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U.S. Supreme Court YOUNG v. GEORGIA , 464 U.S. 1057 (1984) 464 U.S. 1057 Charlie YOUNG, Jr.v. GEORGIANo. 83-5365 Supreme Court of the United States January 9, 1984 On petition for writ of certiorari to the Supreme Court of Georgia. The petition for writ of certiorari is denied. Justice MARSHALL, with whom Justice BRENNAN joins, dissenting from denial of certiorari. I dissent from the Court's denial of certiorari because it lets stand a ruling of the Georgia Supreme Court which violates the Double Jeopardy Clause of the Fifth Amendment as made applicable to the states through the Fourteenth Amendment, Benton v. Maryland, 395 U.S. 784, 794, 2062 (1969). Because of the Georgia Supreme Court's blatant misreading of a decision by the United States Court of Appeals which granted habeas corpus relief to the petitioner, he will again be subjected to the State's attempt to impose a death sentence upon him even though a federal district court has made an undisturbed ruling that a death sentence recommended by a jury was invalid due to insufficiency of the evidence. In February 1976, the petitioner, Charlie Young, Jr., was convicted of murder, armed robbery and robbery by intimidation. At the sentencing phase of the trial, the jury condemned the petitioner to death after finding that the murder was accompanied by two statutorily defined aggravating circumstances: the murder was committed while the petitioner was engaged in the commission of another capital felony, Ga.Code 17-10- 30(b)(2),




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and the petitioner committed the murder for the purpose of receiving money, id., (b)(4).1 The Supreme Court of Georgia affirmed the conviction and the sentence. Young v. State, 237 Ga. 852, 230 S.E.2d 287 (1976). Subsequently, the Supreme Court of Georgia affirmed a lower state court's denial of Young's application for habeas corpus relief. Young v. Ricketts, 242 Ga. 559, 250 S.E.2d 404 (1978), cert. denied sub nom. Young v. Zant, 442 U.S. 934 (1979). Young then initiated habeas corpus proceedings in United States District Court for the Middle District of Georgia. The District Court rejected Young's challenge to the validity of his conviction but set aside his death sentence. Young v. Zant, 506 F. Supp. 274 (M.D.Ga.1980). The District Court's order was based upon two holdings. First, the court held that Young had been denied effective assistance of counsel at the sentencing stage of his trial, in violation of the Sixth and Fourteenth Amendments to the federal constitution. Id., at 278.2 Second, the District Court held that [464 U.S. 1057 , 1059]


464 U.S. 1057 Charlie YOUNG, Jr.v. GEORGIANo. 83-5365 Supreme Court of the United States January 9, 1984 On petition for writ of certiorari to the Supreme Court of Georgia. The petition for writ of certiorari is denied. Justice MARSHALL, with whom Justice BRENNAN joins, dissenting from denial of certiorari. I dissent from the Court's denial of certiorari because it lets stand a ruling of the Georgia Supreme Court which violates the Double Jeopardy Clause of the Fifth Amendment as made applicable to the states through the Fourteenth Amendment, Benton v. Maryland, 395 U.S. 784, 794, 2062 (1969). Because of the Georgia Supreme Court's blatant misreading of a decision by the United States Court of Appeals which granted habeas corpus relief to the petitioner, he will again be subjected to the State's attempt to impose a death sentence upon him even though a federal district court has made an undisturbed ruling that a death sentence recommended by a jury was invalid due to insufficiency of the evidence. In February 1976, the petitioner, Charlie Young, Jr., was convicted of murder, armed robbery and robbery by intimidation. At the sentencing phase of the trial, the jury condemned the petitioner to death after finding that the murder was accompanied by two statutorily defined aggravating circumstances: the murder was committed while the petitioner was engaged in the commission of another capital felony, Ga.Code 17-10- 30(b)(2),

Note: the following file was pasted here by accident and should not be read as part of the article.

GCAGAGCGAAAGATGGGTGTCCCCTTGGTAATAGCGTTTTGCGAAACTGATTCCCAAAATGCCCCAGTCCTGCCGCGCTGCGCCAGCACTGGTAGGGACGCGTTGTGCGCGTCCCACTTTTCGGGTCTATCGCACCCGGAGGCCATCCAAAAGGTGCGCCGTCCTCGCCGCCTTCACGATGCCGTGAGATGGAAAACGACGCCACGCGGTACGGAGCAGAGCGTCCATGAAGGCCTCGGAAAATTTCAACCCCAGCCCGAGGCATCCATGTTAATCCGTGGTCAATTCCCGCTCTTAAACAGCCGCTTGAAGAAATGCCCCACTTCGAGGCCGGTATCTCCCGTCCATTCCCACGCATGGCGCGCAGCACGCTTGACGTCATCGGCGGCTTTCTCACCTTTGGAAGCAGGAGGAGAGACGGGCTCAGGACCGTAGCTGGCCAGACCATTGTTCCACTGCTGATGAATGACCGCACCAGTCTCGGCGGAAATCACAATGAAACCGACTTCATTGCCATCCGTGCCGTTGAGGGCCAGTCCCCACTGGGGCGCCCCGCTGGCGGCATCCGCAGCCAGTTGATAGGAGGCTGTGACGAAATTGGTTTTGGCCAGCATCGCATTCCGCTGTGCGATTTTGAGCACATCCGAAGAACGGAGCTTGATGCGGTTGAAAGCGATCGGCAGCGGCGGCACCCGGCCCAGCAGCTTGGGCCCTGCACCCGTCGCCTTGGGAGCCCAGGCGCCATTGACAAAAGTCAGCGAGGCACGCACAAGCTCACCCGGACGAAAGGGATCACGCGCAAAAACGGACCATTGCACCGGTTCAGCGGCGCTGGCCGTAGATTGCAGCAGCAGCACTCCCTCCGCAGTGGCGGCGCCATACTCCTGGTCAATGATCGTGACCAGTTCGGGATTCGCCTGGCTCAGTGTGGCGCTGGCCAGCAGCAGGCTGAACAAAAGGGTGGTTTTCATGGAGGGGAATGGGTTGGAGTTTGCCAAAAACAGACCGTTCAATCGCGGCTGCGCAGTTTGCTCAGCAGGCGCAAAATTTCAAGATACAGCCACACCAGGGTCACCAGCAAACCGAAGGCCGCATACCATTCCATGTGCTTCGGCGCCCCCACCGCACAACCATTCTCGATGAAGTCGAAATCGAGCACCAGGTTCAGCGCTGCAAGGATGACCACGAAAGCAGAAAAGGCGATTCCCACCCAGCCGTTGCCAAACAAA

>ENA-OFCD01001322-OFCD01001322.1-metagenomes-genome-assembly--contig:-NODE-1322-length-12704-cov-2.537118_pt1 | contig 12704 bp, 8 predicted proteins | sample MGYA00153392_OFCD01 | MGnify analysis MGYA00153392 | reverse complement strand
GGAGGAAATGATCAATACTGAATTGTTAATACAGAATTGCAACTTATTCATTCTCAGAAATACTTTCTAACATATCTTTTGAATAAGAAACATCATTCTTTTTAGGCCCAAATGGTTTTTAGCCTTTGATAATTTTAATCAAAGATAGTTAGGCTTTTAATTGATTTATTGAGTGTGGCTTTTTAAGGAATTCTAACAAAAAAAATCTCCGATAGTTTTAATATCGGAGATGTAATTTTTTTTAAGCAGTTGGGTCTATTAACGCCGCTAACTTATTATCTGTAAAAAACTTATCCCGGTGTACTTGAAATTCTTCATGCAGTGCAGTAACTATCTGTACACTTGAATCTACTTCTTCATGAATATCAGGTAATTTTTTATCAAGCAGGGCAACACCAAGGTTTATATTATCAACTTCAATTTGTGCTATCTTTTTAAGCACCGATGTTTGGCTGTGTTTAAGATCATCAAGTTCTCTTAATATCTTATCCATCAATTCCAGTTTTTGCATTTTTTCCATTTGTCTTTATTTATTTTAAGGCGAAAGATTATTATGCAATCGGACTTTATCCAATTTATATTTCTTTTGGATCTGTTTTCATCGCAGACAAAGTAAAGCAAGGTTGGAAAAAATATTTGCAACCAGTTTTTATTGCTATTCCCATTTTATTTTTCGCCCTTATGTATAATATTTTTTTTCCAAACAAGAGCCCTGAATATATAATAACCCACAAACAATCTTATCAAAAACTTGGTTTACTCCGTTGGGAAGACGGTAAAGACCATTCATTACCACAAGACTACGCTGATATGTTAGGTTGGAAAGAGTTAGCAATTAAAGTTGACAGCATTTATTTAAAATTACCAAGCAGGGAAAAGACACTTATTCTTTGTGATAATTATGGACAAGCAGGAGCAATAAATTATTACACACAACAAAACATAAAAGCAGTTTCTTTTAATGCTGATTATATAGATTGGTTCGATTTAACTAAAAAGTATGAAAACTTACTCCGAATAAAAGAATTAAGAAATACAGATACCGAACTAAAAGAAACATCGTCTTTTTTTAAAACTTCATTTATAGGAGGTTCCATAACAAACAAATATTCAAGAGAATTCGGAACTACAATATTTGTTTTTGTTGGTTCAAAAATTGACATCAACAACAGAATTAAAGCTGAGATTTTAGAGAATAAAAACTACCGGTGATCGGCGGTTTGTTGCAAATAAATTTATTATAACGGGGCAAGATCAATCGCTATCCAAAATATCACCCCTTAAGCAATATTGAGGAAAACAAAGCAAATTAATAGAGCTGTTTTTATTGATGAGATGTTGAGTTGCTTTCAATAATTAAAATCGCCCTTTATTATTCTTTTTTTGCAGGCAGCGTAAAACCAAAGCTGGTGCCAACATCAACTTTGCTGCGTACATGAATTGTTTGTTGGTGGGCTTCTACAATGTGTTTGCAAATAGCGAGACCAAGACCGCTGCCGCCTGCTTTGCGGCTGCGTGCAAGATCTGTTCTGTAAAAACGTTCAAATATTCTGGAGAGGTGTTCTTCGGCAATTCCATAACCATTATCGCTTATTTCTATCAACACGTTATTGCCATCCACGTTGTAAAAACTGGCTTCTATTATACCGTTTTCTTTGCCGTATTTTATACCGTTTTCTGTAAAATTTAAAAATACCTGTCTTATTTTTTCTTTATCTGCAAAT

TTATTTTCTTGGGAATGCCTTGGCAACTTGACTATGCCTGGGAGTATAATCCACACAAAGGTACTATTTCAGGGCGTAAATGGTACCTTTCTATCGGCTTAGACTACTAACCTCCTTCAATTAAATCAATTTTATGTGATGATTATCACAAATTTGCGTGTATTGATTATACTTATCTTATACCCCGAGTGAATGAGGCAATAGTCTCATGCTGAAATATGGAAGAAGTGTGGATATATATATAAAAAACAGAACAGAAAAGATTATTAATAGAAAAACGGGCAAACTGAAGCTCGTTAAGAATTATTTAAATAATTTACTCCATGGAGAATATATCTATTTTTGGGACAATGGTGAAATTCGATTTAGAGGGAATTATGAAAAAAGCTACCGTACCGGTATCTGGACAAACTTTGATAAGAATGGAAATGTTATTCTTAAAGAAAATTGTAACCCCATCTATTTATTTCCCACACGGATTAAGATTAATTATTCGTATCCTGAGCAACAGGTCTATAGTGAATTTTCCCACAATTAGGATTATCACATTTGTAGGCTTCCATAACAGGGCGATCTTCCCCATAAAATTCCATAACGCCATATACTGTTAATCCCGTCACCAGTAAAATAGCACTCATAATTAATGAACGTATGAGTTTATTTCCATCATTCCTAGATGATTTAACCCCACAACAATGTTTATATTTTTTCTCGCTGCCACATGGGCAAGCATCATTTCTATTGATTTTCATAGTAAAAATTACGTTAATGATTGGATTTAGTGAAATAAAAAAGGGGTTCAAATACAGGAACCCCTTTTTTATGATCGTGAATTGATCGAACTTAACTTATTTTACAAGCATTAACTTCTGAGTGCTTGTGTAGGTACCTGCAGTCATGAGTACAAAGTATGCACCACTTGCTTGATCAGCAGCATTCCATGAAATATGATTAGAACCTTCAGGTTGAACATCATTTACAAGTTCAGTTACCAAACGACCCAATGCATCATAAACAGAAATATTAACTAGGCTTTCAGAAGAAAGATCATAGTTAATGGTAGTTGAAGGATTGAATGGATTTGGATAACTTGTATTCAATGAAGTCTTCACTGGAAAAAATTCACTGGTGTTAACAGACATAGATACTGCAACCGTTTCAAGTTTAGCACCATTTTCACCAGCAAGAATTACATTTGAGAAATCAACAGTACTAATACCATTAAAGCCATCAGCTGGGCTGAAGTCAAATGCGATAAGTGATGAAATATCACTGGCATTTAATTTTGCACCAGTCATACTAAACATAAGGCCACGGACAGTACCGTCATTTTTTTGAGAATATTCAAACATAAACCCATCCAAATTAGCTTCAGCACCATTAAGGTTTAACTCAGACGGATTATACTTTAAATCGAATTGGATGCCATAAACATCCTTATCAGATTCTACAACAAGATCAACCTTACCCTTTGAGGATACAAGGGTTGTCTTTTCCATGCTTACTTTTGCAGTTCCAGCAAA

The United States Court of Appeals reversed the District Court's rejection of Young's challenge to his conviction. Young v. Zant, 677 F.2d 792 (CA11 1982). The Court of Appeals held that Young had also been denied effective assistance of counsel at the guilt phase of his trial. [Footnote 3] Finding the conviction invalid, the appellate court directed the District Court to grant the petitioner habeas corpus relief. The Court of Appeals noted the District Court's holding that Young had been denied effective assistance of counsel at the sentencing phase of the trial, id., at 795, and its holding that insufficiency of the evidence nullified the jury's finding of aggravating circumstances. Id., at 799 and n. 12. However, the Court of Appeals did not discuss either of these holdings. In the wake of the federal appellate decision, the State reindicted Young for the same offenses. Moreover, the State again sought the death penalty based upon the same two aggravating circumstances previously charged, along with an additional allegation that the murder was " outrageously or wantonly vile, horrible, or inhuman in that it involved torture, depravity of mind, or an aggravated battery to the victim." Ga. Code 17-10-30(b)(7).4 Young resisted the State's renewed attempt to impose the death penalty upon him, claiming that such an attempt would expose him to double jeopardy in violation of the Fifth and Fourteenth Amendments. The trial court, however, denied his plea of dou-